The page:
(Bloomberg) -- Debt-heavy Asian companies are headed for a reckoning this year when $314 billion of bonds come due, just as refinancing costs for lower-rated firms have risen close to historic highs.
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Firms from India's Vedanta Resources Ltd. to stressed property developers such as China Evergrande Group have US-currency debt maturing in 2023, and in total it's the biggest batch in the coming five years, Bloomberg-compiled data show.
The risk is that surging borrowing costs may make it a challenge for companies with weaker credit ratings to raise funds to repay maturing debt. Financing costs for junk-rated dollar bonds in Asia hit their highest in at least a decade in 2022 though they've since pulled off that peak, Bloomberg-compiled data show. Moody's Investors Service has warned that in its worst-case scenario, speculative-grade corporate defaults could quadruple globally this year.
In Asia, Chinese property developers suffered a record number of defaults in 2022 while South Korea's credit meltdown highlighted how quickly regional debt trouble occurring far from a nation's financial center can spread to the broader market. While some signs suggest that the worst may be over for bond markets with corporate note spreads worldwide tightening sharply in recent weeks on bets that rate hikes will slow, uncertainties remain high.
"Market liquidity and appetite for refinancing will be the key challenges in 2023," said Jim Veneau, head of Asian fixed income at AXA Investment Managers Asia Ltd. in Hong Kong. China's various efforts to support economic growth aren't a "cure-all," but primary bond market activity should pick up as a result of numerous and targeted property policies and the end of Covid Zero, he said.
While investment-grade borrowers from China's leading technology firms to the biggest Japanese banks are unlikely to have much difficulty in raising funds, the spotlight will be on how their junk counterparts plan to pay back their creditors. About 22% of Asia's US-currency notes due in 2023 are either junk grade with lower than BBB- equivalent scores or don't have any credit ratings, according to Bloomberg-compiled data.
From high-yielding debt of Chinese borrowers including stressed property developers to a scandal-ridden state-owned fund, here are some names to watch:
India's biggest zinc and aluminum producer has about $4.7 billion in bonds maturing in the next four years, even as concerns about a global slowdown have weighed on commodities such as base metals. To repay debt, Vedanta Resources is dependent on dividend payouts from its listed Indian unit Vedanta Ltd. that recently reported a sharp drop in profits.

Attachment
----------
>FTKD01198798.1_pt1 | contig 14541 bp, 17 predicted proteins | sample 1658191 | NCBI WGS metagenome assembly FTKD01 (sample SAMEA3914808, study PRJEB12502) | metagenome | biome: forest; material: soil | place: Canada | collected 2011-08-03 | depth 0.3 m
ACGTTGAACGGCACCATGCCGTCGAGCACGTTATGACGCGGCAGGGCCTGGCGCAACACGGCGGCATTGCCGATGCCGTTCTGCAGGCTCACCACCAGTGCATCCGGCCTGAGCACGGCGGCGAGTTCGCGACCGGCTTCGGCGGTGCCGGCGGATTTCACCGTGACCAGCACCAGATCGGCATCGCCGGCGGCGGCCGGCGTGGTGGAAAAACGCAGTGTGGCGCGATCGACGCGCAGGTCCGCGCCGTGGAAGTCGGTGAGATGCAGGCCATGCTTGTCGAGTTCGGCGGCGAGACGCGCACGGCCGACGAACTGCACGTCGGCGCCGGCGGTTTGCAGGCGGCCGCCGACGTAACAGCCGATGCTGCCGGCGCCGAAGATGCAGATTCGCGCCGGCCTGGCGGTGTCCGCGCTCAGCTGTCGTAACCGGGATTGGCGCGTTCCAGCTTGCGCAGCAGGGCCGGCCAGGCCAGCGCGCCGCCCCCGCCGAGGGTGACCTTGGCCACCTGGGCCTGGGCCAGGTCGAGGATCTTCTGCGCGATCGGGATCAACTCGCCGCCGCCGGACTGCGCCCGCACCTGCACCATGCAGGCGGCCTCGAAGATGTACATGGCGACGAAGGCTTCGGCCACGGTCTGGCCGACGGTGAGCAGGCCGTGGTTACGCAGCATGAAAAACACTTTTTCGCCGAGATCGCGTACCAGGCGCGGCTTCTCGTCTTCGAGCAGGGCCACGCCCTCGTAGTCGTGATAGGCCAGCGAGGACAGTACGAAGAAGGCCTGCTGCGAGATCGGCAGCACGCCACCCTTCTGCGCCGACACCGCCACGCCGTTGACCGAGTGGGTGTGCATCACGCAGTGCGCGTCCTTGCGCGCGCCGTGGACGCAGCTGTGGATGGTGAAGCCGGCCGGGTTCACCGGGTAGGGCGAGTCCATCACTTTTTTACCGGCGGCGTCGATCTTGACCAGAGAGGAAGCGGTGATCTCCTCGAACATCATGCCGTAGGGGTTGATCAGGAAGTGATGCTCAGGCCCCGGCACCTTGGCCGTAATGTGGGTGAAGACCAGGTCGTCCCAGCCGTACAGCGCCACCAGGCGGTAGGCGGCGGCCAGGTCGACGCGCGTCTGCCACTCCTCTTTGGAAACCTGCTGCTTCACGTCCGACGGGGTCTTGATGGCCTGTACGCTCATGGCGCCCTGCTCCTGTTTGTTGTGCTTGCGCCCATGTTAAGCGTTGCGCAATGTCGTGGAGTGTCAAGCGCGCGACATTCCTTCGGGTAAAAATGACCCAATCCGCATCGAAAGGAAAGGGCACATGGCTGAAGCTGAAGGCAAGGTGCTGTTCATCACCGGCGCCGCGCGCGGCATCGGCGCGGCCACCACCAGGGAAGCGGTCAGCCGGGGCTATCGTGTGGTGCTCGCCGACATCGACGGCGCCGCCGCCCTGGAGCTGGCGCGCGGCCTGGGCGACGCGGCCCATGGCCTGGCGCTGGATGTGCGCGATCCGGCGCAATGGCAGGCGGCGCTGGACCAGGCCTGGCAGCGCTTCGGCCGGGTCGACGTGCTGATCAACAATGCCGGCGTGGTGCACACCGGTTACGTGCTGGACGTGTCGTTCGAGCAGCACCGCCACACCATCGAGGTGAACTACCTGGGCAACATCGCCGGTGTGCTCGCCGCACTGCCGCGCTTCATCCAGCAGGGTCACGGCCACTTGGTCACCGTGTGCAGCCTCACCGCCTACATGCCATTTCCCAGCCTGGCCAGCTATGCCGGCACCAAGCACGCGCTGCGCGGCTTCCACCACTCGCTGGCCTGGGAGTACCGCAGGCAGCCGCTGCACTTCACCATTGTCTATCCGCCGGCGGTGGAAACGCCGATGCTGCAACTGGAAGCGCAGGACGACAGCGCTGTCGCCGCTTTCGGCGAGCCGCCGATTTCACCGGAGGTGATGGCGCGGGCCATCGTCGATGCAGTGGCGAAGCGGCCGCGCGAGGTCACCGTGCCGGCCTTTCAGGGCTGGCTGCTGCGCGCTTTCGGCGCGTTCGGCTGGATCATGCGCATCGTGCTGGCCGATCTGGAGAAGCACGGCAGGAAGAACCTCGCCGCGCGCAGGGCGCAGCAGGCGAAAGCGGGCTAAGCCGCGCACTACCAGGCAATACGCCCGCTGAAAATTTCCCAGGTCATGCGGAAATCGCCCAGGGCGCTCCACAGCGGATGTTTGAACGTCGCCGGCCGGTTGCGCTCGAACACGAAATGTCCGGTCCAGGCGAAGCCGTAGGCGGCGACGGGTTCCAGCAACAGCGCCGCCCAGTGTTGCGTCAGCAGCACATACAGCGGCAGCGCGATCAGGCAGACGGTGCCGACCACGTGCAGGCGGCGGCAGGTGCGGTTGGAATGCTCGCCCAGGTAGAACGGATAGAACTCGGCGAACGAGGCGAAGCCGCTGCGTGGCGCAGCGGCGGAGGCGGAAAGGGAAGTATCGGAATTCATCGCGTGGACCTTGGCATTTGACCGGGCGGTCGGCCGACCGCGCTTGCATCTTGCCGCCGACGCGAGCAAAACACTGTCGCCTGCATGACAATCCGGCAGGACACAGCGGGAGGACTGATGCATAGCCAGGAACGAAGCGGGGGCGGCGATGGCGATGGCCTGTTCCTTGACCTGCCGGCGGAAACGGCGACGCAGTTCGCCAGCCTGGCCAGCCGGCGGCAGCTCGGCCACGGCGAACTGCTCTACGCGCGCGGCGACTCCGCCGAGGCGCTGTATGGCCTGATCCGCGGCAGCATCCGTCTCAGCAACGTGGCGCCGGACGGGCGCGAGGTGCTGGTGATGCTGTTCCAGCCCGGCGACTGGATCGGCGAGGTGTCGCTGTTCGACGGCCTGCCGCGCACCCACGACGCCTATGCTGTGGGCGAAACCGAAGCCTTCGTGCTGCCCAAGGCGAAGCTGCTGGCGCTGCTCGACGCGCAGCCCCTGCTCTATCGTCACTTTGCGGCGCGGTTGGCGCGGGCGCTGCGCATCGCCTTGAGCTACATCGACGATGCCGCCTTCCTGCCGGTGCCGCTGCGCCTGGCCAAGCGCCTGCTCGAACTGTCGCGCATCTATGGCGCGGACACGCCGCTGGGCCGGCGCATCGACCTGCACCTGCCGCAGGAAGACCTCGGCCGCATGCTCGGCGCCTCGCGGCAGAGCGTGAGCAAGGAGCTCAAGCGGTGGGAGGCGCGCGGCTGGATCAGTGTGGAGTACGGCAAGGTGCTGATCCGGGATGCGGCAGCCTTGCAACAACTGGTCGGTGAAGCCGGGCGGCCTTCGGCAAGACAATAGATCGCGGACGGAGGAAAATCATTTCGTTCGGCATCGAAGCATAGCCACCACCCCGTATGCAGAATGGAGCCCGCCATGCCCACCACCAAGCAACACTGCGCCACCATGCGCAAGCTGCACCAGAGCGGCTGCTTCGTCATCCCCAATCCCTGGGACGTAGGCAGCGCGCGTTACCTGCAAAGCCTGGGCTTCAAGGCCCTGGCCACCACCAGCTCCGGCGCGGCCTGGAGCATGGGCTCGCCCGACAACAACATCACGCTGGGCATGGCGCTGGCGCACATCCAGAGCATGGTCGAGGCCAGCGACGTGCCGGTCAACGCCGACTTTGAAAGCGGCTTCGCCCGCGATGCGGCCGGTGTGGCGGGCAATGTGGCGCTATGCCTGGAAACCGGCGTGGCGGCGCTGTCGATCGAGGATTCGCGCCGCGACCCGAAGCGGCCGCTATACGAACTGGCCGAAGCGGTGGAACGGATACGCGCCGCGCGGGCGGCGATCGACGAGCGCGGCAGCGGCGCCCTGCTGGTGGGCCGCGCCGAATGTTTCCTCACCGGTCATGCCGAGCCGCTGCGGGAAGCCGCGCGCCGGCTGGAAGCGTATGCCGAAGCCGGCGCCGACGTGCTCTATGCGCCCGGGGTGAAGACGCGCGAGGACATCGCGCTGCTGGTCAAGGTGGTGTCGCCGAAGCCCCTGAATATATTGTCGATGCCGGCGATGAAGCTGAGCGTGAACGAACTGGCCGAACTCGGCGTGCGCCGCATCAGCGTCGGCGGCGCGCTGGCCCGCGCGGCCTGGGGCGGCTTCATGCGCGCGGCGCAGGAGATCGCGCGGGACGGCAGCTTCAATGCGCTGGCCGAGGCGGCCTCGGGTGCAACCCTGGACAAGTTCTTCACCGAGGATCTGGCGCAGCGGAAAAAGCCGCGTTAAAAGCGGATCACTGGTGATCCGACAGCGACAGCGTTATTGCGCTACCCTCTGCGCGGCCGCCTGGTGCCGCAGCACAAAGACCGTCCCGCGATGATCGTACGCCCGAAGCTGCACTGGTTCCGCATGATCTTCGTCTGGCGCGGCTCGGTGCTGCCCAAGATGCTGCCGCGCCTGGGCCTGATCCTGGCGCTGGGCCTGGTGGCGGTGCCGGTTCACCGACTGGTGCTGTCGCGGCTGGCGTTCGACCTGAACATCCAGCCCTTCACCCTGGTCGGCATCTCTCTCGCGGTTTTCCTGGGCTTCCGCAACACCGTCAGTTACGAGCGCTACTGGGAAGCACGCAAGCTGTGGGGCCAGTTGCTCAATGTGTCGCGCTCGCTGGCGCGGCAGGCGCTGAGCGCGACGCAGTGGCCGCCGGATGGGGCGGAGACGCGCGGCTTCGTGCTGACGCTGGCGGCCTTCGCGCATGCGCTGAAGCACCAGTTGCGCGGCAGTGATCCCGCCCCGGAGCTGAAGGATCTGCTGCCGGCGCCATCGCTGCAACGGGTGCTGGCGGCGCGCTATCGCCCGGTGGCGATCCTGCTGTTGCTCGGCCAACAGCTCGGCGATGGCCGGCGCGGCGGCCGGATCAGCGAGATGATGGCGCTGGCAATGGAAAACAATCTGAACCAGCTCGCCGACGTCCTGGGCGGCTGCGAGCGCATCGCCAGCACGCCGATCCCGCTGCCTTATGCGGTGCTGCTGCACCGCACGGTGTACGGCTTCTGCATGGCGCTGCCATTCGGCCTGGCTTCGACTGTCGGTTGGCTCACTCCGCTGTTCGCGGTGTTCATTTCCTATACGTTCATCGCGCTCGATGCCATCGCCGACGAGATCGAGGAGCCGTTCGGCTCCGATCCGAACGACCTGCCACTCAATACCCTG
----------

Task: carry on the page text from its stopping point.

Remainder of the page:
While the coupons on Vedanta's dollar bonds over four years range from 6.125% to nearly 14%, the yield to maturity on those notes hover from 24% to 37%, Bloomberg-compiled data show, indicating investor stress over repayment.
1Malaysia Development Bhd
A $3 billion dollar bond is due in March for 1MDB, the scandal-tainted Malaysian state fund. Creditors will closely watch how the recently-elected Malaysian government plans to repay the debt of the state-owned company. Malaysia will continue to provide allocation to meet financial obligations mainly to redeem the maturing bond, according to the government's fiscal outlook and revenue estimates report for 2023.
Indian shadow banks/gold lenders
US-currency notes of India's lenders against gold as collateral such as Manappuram Finance Ltd. and Muthoot Finance Ltd. and other shadow lenders such as IIFL Finance Ltd. and Shriram Finance Ltd. will also mature throughout 2023. IIFL and Shriram have partially redeemed their bonds. Manappuram's debt is due on Friday.
China Evergrande Group
The company, which is at the epicenter of China's property crisis, has about $5.8 billion of dollar bonds maturing this year including at its units. Progress on Evergrande's effort to reach a debt solution with creditors is under close scrutiny and its debt overhaul would be one of China's biggest ever.
Another area that the markets will closely watch are notes that give borrowers an option to repay them before the official maturity date, especially those issued by financial firms. A life insurer in South Korea triggered a selloff in Asian perpetual bonds late last year after it initially said it will delay the payment, though it later reversed that decision. Here are some of the biggest issues with call dates in 2023:
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